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Mitzi Awarded SunShot Initiative Funding to Improve Thin-Film Solar Cell Materials
The award will fund a collaborative research project with Yanfa Yan, professor of physics at University of Toledo, on solar cells based on hybrid perovskites.
David Mitzi, a professor of mechanical engineering and materials science at Duke University, has been awarded a four-year, $1.3 million cooperative award from the U.S. Department of Energy SunShot Initiative. The award will fund a collaborative research project with Yanfa Yan, professor of physics at the University of Toledo, on solar cells based on hybrid perovskites—a combination of organic and inorganic materials and functionalities within a specific crystalline structure. The goal is to raise the amount of energy this emerging class of thin-film solar cell materials can generate per dollar spent to produce them.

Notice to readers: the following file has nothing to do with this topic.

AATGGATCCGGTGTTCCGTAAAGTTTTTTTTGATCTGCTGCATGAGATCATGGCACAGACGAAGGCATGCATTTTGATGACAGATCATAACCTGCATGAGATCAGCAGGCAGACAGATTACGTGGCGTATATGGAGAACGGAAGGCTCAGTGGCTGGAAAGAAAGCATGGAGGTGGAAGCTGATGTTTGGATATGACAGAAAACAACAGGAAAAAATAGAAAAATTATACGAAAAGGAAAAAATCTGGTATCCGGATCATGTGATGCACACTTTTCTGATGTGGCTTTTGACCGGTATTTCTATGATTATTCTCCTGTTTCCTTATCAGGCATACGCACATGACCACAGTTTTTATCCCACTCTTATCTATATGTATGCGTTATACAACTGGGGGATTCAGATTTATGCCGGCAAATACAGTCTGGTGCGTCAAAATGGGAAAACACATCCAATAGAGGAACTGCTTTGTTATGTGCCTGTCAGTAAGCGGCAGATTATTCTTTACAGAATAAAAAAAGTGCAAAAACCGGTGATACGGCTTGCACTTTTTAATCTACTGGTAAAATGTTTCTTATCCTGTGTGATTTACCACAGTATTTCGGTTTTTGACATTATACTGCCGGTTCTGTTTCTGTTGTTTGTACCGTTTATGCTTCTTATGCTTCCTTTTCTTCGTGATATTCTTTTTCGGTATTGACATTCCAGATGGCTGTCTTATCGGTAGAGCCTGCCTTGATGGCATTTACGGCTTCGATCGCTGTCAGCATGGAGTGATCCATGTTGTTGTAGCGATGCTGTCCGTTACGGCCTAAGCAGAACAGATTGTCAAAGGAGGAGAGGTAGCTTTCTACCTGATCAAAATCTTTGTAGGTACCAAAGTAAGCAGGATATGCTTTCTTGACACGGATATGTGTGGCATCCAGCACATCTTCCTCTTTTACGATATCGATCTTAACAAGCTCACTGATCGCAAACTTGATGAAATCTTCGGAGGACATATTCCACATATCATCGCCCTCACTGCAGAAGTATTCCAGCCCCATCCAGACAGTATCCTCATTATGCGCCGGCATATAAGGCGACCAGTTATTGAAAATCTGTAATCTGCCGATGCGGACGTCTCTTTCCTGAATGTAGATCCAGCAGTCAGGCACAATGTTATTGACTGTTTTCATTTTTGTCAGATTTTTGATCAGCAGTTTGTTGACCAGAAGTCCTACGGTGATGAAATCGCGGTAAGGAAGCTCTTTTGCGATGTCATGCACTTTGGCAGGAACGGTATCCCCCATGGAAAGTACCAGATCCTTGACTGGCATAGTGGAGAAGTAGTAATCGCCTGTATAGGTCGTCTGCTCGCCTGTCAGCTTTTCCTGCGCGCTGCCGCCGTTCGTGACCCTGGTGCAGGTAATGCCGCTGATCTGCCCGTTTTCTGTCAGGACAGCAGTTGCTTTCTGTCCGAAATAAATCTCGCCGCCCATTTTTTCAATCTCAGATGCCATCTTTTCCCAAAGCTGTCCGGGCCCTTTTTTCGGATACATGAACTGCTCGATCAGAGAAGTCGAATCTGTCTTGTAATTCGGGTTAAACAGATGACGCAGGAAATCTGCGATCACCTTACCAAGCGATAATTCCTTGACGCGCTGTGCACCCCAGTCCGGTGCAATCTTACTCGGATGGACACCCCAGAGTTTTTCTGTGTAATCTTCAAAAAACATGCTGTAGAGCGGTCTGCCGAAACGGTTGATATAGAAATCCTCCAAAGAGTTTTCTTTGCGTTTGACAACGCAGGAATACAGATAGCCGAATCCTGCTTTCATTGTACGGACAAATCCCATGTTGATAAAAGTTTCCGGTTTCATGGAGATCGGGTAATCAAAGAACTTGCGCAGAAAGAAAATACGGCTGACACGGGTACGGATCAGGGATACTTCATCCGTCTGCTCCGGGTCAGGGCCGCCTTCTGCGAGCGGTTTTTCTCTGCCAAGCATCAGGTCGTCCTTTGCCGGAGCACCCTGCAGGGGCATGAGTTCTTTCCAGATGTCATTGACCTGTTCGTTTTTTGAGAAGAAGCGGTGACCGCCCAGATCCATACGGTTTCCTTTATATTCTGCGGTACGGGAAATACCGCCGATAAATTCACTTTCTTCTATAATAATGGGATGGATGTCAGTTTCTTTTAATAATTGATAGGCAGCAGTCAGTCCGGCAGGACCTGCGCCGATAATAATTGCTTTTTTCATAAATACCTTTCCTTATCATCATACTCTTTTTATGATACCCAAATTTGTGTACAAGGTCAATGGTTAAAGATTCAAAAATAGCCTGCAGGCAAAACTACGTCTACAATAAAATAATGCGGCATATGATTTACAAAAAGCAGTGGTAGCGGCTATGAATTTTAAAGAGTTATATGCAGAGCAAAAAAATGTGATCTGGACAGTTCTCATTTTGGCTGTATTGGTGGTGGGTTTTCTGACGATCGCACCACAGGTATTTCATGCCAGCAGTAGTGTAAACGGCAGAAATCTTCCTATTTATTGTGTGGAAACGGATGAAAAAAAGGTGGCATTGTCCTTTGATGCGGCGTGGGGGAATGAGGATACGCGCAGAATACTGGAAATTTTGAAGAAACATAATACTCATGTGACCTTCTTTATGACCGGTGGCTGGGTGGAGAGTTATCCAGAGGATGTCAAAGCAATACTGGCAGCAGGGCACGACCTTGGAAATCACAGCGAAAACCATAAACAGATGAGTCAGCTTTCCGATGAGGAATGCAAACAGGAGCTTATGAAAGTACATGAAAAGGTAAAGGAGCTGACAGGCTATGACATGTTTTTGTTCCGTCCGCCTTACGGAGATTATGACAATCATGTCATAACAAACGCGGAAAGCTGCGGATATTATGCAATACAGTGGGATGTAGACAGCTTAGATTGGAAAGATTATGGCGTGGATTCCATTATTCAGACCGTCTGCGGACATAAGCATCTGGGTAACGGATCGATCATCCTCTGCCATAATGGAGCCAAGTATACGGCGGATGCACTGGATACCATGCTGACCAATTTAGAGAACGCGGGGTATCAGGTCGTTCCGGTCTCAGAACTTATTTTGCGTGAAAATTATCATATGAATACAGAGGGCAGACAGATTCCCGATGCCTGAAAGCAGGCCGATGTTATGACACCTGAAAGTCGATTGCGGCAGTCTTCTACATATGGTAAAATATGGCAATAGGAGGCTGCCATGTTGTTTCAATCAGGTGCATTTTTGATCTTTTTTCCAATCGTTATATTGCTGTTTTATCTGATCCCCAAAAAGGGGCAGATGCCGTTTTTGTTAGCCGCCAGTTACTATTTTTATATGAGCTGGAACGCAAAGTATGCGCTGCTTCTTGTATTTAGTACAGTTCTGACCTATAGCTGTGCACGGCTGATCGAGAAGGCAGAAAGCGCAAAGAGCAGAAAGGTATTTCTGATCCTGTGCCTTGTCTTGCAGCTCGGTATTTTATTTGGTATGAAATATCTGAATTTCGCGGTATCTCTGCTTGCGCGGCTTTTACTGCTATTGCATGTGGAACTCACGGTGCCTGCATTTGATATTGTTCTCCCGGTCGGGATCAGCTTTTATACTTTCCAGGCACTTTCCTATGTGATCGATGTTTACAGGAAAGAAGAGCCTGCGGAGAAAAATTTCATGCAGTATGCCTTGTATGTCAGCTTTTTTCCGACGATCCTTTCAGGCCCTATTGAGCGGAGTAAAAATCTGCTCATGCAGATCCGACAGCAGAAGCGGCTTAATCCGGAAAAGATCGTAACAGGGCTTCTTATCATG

Specifically, the project will seek to demonstrate power conversion efficiency at levels above 20 percent, mostly or completely replace the heavy metal lead currently used in the materials with environmentally benign alternatives, and improve how the materials respond to moisture, air and temperatures in the field. If successful on all three fronts, the low-cost methods available to make solar cells with these materials should enable a disruptive solar technology that ultimately successfully competes with entrenched technologies on both performance and cost.
The U.S. Department of Energy SunShot Initiative is a collaborative national effort that aggressively drives innovation to make solar energy fully cost-competitive with traditional energy sources before the end of the decade. Through SunShot, the Energy Department supports efforts by private companies, universities, and national laboratories to drive down the cost of solar electricity to $0.06 per kilowatt-hour. Learn more at energy.gov/sunshot.